Starnesville, Greece

One of the things that Ayn Rand did particularly well in Atlas Shrugged was to set the rules of collectivism in motion and see them carried to their logical extreme.  To this end,  I have always considered the hobo's tale to Dagny on the train about 20th Century Motors to be the climax of the book.  It pulls a lot of plot threads in the book together, and the story represents the ultimate expression of how a true socialist society would evolve.  "From each according to his ability, to each according to his need" is taken to its extremes, and rather than brotherhood, everyone ends up hating and resenting their fellow workers.  In retrospect, it seems dead-on prescient of this bit about Greece:

The Greek state was not just corrupt but also corrupting. Once you saw how it worked you could understand a phenomenon which otherwise made no sense at all: the difficulty Greek people have saying a kind word about one another. Individual Greeks are delightful: funny, warm, smart, and good company. I left two dozen interviews saying to myself, "What great people!" They do not share the sentiment about one another: the hardest thing to do in Greece is to get one Greek to compliment another behind his back. No success of any kind is regarded without suspicion. Everyone is pretty sure everyone is cheating on his taxes, or bribing politicians, or taking bribes, or lying about the value of his real estate. And this total absence of faith in one another is self-reinforcing. The epidemic of lying and cheating and stealing makes any sort of civic life impossible; the collapse of civic life only encourages more lying, cheating, and stealing. Lacking faith in one another, they fall back on themselves and their families.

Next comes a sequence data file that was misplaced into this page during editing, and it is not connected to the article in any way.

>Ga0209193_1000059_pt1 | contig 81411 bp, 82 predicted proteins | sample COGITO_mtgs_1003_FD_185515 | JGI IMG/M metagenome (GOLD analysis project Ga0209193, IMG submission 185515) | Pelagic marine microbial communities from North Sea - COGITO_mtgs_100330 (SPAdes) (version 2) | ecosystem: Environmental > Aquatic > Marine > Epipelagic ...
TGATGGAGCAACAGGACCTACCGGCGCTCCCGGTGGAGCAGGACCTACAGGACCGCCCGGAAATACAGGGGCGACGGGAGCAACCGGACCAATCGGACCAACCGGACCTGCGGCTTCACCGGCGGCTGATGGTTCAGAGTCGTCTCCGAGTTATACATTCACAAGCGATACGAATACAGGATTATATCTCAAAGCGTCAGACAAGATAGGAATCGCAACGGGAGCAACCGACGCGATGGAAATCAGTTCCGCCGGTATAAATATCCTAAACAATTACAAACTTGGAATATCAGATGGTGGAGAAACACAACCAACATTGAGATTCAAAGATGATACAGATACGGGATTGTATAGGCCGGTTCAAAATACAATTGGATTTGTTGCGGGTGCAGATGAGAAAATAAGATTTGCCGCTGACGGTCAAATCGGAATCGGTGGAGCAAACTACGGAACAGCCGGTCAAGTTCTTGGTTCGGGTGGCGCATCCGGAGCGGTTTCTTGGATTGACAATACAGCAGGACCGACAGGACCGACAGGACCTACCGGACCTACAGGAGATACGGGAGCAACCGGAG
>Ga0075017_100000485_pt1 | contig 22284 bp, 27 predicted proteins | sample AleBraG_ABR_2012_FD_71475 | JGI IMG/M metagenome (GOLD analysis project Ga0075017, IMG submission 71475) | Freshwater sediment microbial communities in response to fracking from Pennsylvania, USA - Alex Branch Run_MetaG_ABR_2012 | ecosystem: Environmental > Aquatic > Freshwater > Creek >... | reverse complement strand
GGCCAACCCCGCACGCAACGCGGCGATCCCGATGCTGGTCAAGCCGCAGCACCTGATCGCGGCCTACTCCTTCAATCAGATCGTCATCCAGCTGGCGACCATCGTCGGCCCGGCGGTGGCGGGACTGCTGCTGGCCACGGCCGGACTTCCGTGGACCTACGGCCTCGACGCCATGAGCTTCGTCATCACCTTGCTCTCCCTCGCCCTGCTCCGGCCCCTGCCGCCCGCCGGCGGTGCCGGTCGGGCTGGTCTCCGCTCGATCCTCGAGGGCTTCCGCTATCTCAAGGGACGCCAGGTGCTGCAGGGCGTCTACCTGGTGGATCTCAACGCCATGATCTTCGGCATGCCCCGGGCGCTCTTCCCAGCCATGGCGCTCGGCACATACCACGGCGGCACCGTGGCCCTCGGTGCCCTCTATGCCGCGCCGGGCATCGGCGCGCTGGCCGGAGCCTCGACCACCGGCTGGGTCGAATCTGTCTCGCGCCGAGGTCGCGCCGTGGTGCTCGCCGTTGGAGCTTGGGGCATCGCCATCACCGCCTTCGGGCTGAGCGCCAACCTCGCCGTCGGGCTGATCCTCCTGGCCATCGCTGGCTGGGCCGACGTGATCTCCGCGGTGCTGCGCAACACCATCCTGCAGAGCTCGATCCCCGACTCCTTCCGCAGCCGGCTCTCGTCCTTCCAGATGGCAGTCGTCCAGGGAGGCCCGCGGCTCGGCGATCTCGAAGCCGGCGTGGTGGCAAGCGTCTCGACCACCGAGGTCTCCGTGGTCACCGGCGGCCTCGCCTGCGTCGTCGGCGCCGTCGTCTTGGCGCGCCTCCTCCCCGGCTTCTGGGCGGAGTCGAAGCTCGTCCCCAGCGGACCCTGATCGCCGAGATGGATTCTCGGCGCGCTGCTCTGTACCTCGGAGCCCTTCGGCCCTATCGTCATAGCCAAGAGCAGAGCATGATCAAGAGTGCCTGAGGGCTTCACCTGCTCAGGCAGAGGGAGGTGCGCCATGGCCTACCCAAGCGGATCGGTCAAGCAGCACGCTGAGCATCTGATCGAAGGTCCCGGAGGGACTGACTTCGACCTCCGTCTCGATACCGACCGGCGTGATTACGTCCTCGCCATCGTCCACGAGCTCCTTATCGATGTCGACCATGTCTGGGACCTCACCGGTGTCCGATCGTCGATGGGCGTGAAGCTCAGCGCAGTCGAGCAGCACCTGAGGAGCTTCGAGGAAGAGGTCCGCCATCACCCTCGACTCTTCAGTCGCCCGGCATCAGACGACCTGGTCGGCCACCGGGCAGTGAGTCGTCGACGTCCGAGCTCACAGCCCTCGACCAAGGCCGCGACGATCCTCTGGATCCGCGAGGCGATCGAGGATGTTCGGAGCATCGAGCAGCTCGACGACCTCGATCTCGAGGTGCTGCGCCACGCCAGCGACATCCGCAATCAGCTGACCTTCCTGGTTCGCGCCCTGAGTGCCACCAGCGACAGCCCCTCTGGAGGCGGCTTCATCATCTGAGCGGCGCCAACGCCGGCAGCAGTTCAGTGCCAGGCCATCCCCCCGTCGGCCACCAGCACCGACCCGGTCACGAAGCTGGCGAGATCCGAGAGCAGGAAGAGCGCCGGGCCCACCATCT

The structure of the Greek economy is collectivist, but the country, in spirit, is the opposite of a collective. Its real structure is every man for himself. Into this system investors had poured hundreds of billions of dollars. And the credit boom had pushed the country over the edge, into total moral collapse.

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  • caseyboy

    I doubt the people who visit this site need more proof of the failure of collectivism/socialism. Some people are lazy and some people are industrious. The conflict arises when the lazy demand sustenance from the industrious with no strings attached. The lazy become a voting constituency of the politicians thereby setting up a very unhealthy social/economic alliance. Once again Thomas Jefferson's words seem prolific. "For a people who are free, and who mean to remain so, a well-organized and armed militia is their best security."

  • LoneSnark

    This is the same theory used to explain Britain during the 20th century. At the start of the century, the government did relatively little, but the civil service was competent and the everyone would agree the country was well run. Then the government tried to run everything, and the civil service which had been so well respected became the definition of destructive bureaucracy. By the mid 20th, Britain was perhaps the worst governed country in western Europe. Then, reform set in, the government privatized much, and now Britain is once again one of the better run countries.

  • http://commonsenseliberty.com Terry Noel

    I agree. The hobo's story describes richly what an abstract discussion can only allude to--the eventual devolution of civil society into a backbiting and quarreling mob.

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